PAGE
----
Tuesday, September 4, 2012

Book Review: The Good Woman

By Melissa Amster

Sisters can become your best friends or your worst enemies in the span of a single moment. Some women have known this their whole lives and other women have to learn the truth the hard way. I have only one sister, which is an easy dynamic to navigate, as we were close growing up and still remain close even with different lifestyles and many miles between us. It’s a bond that can never be broken. However, in the case of Meg, Kit, Bree and Sarah, relationships will be tested when one of them makes a huge change in the way she lives her life.

Meg Brennan Roberts has always been the responsible and well behaved sister, always taking care of her younger sisters and helping her parents whenever needed. She’s lived a fairly predictable life, marrying young and having three children of her own, managing their schedules down to the grittiest detail. And to top it off, she runs the public relations for a winery run by two handsome men, one of whom confesses his feelings for her during a business trip. Feeling underappreciated at home, she begins to explore some “what ifs” that put her into a precarious situation with everyone she loves and make her question her role as a wife, mother and woman.

“The Good Woman” is the first novel in a new series about the Brennan sisters. Since Meg is the oldest, it’s only natural that her story would be the first told. We do get a glimpse of what is going on in her sisters’ lives though. While Jane Porter’s previous novels have been written in the first person, this new series puts her characters into third person, while still attributing strong feelings and emotion so that you forget it’s not first person this time around. While I would have preferred first person initially, after a while it didn’t bother me because it is just so well written. However, I would have appreciated the story staying completely focused on Meg. Her sisters will get their turn soon enough. There were times where the focus would shift from Meg to another character within the same scene. Soon we’d be reading Kit or Sarah’s thoughts instead and it became confusing. I didn’t mind when Meg learned about what was going on with her sisters, but I would have preferred it through dialogue instead of hearing her sisters’ thoughts. There also seemed to be a name shift for when the sisters referred to their parents; a minor detail issue, but more consistency would be nice going forward.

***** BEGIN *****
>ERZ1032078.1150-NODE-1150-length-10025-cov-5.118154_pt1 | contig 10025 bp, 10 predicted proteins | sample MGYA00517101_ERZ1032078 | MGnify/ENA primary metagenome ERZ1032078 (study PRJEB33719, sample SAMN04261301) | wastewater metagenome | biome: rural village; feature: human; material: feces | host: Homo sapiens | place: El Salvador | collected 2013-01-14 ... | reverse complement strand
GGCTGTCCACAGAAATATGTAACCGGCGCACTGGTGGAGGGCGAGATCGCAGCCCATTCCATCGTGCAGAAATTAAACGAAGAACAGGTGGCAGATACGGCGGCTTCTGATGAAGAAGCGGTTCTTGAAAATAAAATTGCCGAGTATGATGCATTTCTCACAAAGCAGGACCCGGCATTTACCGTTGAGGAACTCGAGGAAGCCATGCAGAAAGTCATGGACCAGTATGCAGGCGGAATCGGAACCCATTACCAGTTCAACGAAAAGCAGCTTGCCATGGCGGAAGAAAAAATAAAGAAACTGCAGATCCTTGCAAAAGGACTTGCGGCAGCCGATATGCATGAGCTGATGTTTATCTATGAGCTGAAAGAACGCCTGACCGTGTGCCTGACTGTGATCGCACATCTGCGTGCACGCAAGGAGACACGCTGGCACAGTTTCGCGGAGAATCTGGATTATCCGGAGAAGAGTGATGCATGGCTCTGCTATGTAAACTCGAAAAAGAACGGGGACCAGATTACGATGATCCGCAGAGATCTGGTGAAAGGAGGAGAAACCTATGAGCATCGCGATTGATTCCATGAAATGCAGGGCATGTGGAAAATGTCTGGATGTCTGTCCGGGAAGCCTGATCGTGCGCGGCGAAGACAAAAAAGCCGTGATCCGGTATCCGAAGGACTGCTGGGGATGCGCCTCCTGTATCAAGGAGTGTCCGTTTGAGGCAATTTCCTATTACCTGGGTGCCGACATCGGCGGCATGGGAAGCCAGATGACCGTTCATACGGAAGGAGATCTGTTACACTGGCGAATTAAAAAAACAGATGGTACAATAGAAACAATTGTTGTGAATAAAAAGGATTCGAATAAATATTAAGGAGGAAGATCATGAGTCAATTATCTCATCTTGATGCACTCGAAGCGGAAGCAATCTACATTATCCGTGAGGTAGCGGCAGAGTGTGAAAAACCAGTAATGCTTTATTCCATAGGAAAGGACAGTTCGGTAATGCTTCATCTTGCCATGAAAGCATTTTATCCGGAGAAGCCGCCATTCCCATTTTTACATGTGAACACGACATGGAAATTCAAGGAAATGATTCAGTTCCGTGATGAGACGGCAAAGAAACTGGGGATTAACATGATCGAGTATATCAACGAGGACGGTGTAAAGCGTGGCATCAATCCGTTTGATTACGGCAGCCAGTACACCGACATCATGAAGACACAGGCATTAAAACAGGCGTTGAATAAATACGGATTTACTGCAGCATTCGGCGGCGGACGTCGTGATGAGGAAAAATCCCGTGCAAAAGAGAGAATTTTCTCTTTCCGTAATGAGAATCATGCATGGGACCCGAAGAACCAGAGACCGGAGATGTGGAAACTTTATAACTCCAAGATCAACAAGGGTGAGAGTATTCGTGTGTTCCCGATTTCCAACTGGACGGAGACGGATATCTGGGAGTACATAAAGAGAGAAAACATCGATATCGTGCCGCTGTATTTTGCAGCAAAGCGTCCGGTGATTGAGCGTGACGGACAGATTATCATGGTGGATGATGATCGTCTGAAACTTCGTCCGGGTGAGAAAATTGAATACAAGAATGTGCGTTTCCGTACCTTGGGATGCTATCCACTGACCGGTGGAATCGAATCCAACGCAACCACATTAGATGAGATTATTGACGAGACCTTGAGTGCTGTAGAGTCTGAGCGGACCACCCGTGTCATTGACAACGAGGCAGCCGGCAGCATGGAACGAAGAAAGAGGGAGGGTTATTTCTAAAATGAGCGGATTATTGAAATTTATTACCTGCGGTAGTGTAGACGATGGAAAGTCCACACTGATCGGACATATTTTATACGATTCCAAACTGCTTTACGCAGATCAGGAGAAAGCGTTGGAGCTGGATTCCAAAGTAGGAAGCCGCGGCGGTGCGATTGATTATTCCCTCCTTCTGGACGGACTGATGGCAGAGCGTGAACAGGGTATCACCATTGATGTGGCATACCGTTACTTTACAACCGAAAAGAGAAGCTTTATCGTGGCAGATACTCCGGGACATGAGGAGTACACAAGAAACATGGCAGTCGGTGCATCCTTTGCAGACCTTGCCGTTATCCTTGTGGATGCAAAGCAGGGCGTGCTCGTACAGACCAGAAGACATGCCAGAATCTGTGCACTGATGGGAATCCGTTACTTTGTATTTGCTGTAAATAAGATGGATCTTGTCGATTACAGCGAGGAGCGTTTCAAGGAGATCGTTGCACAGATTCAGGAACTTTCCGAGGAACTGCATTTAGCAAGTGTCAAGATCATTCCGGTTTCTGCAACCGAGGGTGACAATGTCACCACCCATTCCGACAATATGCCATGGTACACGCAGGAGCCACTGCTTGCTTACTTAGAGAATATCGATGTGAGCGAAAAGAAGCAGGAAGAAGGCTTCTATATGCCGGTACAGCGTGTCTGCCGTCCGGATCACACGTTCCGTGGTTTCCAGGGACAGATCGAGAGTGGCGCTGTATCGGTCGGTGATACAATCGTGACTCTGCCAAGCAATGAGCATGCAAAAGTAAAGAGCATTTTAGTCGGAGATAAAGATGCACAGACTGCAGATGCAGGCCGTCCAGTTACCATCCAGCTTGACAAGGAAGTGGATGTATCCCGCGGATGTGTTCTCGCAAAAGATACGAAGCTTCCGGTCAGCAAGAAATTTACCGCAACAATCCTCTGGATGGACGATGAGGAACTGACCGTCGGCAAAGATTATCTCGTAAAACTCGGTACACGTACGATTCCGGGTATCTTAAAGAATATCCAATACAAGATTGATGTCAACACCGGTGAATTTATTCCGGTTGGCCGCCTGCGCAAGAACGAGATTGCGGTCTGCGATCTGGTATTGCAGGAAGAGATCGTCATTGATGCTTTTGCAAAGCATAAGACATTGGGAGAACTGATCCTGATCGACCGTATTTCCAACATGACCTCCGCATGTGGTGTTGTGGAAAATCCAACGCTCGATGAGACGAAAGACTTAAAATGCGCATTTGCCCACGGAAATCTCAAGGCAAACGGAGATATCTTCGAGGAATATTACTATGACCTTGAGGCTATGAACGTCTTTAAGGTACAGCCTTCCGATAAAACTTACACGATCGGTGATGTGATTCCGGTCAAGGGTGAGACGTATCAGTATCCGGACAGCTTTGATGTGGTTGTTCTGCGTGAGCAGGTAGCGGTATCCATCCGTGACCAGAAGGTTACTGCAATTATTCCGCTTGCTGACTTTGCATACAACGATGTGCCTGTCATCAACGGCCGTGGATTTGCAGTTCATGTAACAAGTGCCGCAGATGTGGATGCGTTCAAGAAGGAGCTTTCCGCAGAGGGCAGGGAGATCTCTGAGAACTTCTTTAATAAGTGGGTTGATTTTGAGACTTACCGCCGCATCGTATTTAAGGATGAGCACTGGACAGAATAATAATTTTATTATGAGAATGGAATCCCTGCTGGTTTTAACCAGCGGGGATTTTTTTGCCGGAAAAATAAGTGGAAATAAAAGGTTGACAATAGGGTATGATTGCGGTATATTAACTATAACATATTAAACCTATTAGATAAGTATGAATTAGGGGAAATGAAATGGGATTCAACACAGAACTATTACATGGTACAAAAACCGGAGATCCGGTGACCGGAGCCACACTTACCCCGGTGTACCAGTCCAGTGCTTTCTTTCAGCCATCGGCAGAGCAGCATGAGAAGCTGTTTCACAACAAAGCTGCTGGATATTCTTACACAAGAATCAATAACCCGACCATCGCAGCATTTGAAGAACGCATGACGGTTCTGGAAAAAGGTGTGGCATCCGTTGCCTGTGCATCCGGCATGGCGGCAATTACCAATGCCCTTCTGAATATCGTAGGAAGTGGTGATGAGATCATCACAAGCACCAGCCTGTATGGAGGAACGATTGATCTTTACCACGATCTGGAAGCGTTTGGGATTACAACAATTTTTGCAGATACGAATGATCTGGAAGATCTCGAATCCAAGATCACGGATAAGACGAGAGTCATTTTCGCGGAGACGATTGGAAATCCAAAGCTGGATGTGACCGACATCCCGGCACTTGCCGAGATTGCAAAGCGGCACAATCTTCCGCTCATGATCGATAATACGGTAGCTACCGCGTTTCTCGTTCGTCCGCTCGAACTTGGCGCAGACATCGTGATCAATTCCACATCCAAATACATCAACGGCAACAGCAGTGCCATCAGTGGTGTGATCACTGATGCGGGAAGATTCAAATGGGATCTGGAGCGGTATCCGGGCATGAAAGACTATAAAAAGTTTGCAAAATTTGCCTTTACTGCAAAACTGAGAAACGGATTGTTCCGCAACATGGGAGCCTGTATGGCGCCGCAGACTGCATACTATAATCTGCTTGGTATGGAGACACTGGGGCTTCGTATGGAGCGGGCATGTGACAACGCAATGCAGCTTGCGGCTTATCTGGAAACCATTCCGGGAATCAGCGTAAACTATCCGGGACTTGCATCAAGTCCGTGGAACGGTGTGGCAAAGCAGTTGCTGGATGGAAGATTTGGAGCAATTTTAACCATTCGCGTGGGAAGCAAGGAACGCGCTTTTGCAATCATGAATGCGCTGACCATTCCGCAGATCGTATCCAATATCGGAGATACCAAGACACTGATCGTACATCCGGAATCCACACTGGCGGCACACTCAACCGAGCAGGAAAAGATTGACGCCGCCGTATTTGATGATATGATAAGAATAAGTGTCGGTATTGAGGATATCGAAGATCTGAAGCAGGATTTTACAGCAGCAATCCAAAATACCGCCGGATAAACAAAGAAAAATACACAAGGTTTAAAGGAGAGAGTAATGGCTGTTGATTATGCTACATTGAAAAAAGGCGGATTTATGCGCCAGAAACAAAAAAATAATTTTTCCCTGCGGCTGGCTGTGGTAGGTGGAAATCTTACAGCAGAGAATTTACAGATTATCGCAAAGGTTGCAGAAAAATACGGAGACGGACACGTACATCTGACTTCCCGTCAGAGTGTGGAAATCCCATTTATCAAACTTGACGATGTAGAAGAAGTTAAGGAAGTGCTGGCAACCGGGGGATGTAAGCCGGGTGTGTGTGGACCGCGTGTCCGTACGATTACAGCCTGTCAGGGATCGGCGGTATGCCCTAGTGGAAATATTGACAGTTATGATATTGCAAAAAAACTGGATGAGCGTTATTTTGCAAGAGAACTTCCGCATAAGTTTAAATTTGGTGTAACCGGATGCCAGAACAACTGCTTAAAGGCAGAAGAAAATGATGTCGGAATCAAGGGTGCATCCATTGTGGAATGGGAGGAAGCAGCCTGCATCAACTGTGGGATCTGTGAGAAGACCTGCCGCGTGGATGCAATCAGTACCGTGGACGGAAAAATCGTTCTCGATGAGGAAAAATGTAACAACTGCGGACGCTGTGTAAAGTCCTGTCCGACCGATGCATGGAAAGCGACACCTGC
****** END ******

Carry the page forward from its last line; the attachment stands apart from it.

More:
Jane has a way of engaging readers immediately and this is the reason she continues to be one of my favorite authors. Once she has me gripped, she doesn’t let go until the very end (making the book impossible to put down), and even then her books stay on my mind for years to come. While I didn’t agree with Meg’s actions in the story, I was glad to see that the consequences were realistic and appropriate for the “crime.” (And yes, the back cover of the book says: "with consequences as reckless and irreversible as they are liberating.") What Jane was able to do was make me really understand Meg’s reasons for her actions and even sympathize with her when things blow up in her face. Jane captured all the emotions of the situation so perfectly that I felt like I could relate to Meg, even though I would never do what she did. Meg’s dynamic with her sisters, paralleled by the dynamic with her husband and children, is so interested to read throughout the story. The dialogue is genuine and never once became stale. There were some blush-worthy “romantic” scenes, along with equally blush inducing language to describe them. However, it’s still tame compared to books like “Fifty Shades of Gray” and Jane just knows how to tell it like it is! (Her past novels have made me blush too!) I look forward to reading more of the Brennan sisters series. I’m especially excited for Bree’s story. Even though she’s a thorn in Meg’s side, I have a feeling Jane can do for her what she did for Taylor in “Mrs. Perfect.” I’d also be interested to read more about Cass, even though she’s the sister-in-law. Her story is already harrowing, but needs to be told from her perspective.

Whether you’re a huge Jane Porter fan (like myself) or in the mood to read a story from a new author, you won’t be disappointed with “The Good Woman.”

Thanks to Penguin for the book in exchange for an honest review. We'll be giving away a copy of "The Good Woman" along with Jane's interview. (US only.)

More by Jane Porter

1 comment:

Christine A. said...

Morning! Great review. I can't wait to read this book/series.